Baseballs rocketed over the fences, ticket-holders set a new game attendance record and the night brimmed with nostalgia celebrating the Dodgers’ 50 years in Los Angeles — and that was just the beginning.
The Dodgers’ exhibition game at the Los Angeles Memorial Coliseum on March 29 raised more than $2 million for ThinkCure, the Dodgers’ official charity, which supports cancer research at City of Hope and Childrens Hospital Los Angeles. Team officials reported that 115,300 fans packed the landmark stadium to watch the Dodgers play the Boston Red Sox in the benefit game.
Although the Dodgers lost 7-4, the game marked a significant success for ThinkCure and vaulted the event into the Guinness Book of World Records for largest attendance at a baseball game. Crowd numbers surpassed the previous record of 114,000 fans set at a baseball game during the 1956 Olympics in Australia.
“This record is a tribute to the passion and compassion of our fans, with whom this event clearly struck a chord,” said Dodgers chair Frank McCourt. “It’s a marvelous launch for ThinkCure and great news for our partners at City of Hope and Childrens Hospital L.A.”
Net proceeds from the game, about $1 million, go to ThinkCure. The McCourt family matched that with a personal donation, bringing the fundraising total to $2 million.
The day began at noon with a fan festival outside the Coliseum, and stadium gates opened at 4:10 p.m. so fans could watch batting practice. More than 270 volunteers from City of Hope and Childrens Hospital staffed the festival and game, helping visitors, providing information about cancer research and accepting contributions.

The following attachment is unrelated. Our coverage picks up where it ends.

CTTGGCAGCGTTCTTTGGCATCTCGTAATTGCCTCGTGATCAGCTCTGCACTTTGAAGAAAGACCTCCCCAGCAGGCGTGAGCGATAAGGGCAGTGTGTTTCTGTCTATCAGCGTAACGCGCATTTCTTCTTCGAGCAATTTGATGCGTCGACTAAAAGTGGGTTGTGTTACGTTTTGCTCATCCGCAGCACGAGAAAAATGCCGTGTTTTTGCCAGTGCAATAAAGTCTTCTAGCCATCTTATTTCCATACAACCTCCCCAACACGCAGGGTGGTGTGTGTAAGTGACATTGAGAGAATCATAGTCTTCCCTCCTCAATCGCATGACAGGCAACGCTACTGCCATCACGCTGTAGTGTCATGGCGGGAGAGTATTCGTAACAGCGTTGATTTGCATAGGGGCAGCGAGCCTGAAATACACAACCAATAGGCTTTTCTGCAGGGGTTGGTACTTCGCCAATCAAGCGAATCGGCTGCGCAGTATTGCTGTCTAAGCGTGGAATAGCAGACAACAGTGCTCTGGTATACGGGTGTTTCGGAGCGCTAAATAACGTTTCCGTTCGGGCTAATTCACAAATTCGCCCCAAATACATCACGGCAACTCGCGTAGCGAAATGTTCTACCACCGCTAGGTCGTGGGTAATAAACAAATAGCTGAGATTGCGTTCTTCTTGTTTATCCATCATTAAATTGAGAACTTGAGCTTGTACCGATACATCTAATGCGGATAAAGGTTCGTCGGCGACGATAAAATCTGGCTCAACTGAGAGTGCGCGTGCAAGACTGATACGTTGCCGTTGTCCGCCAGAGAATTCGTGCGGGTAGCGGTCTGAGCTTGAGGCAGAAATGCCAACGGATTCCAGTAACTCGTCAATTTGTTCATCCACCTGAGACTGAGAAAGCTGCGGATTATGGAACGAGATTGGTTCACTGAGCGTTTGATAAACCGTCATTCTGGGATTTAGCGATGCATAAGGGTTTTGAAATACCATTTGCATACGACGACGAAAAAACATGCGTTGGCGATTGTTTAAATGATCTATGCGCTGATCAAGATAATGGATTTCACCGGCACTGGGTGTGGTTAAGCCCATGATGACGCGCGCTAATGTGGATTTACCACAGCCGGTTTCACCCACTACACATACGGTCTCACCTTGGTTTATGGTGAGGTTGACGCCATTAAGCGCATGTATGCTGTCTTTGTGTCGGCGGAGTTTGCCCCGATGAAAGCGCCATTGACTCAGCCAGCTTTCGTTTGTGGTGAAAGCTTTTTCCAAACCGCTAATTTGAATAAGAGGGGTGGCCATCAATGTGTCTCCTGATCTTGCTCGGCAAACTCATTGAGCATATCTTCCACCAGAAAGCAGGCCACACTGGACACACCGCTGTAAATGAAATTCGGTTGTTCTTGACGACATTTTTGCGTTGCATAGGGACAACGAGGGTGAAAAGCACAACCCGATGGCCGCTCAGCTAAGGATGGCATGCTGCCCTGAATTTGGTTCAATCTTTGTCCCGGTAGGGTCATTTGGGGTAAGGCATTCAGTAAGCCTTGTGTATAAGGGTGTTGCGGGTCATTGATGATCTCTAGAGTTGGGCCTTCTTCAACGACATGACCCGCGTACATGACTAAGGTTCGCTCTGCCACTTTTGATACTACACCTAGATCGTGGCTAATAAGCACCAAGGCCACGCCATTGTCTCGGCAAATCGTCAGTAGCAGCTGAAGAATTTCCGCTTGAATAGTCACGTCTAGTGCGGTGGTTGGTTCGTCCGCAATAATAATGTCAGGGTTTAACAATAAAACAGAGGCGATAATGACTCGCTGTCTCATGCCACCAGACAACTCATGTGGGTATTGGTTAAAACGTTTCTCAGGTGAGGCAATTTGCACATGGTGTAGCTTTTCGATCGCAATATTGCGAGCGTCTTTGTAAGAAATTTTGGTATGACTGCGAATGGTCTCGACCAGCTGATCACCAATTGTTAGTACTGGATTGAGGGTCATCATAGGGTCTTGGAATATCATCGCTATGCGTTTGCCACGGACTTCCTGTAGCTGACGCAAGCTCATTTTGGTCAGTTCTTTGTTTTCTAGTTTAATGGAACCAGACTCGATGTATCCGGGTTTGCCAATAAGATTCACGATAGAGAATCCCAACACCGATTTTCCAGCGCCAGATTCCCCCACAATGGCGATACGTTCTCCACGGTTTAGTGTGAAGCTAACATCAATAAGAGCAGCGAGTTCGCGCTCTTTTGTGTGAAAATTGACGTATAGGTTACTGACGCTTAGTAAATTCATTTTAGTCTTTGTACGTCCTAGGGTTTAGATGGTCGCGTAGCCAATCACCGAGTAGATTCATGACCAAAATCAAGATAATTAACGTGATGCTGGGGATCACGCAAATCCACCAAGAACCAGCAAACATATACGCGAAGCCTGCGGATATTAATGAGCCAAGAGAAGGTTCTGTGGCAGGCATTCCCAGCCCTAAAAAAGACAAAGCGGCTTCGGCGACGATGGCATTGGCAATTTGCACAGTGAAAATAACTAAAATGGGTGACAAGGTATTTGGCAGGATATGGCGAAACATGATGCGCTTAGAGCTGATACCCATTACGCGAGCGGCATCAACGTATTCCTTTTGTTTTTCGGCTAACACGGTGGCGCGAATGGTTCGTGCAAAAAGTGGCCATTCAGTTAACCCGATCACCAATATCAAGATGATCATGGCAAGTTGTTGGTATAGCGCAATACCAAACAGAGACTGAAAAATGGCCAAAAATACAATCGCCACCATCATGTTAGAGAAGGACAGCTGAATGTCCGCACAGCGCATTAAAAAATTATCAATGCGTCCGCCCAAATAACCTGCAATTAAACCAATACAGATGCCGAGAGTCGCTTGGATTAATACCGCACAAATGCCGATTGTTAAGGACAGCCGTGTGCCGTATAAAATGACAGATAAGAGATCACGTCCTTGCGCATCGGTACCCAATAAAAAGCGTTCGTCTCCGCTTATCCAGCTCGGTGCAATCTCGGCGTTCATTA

The game also prompted support from local officials. The Los Angeles County Board of Supervisors declared March 29 to be “ThinkCure Day.”
The Dodgers’ return to the Coliseum was the team’s first since playing at the arena from 1958 to 1961, during construction of Dodger Stadium. At the game, the Dodgers recreated one of the most famous and poignant scenes from their history at the Coliseum: a night warmed by the glow of many thousands of pinpricks of light from the crowd.
Originally done in 1959 by fans holding matches and lighters to honor paralyzed former Dodgers catcher Roy Campanella, the feat was revisited during the recent game using modern tools: tiny, key-ring lights. Fans held their lights aloft as they watched the Coliseum’s torch burn bright and a ThinkCure flag unfurl in the breeze.
Stephen J. Forman, M.D., the Francis and Kathleen McNamara Distinguished Chair in Hematology and Hematopoietic Cell Transplantation, was moved by the game and acknowledgments of ThinkCure. “This game was the beginning of a season of hope for a world championship for the Dodgers, and for those of us at the bedside and in the laboratory, it’s a new season of hope to achieve a victory for every patient who comes to us for care,” Forman said.
ThinkCure events will continue throughout the year.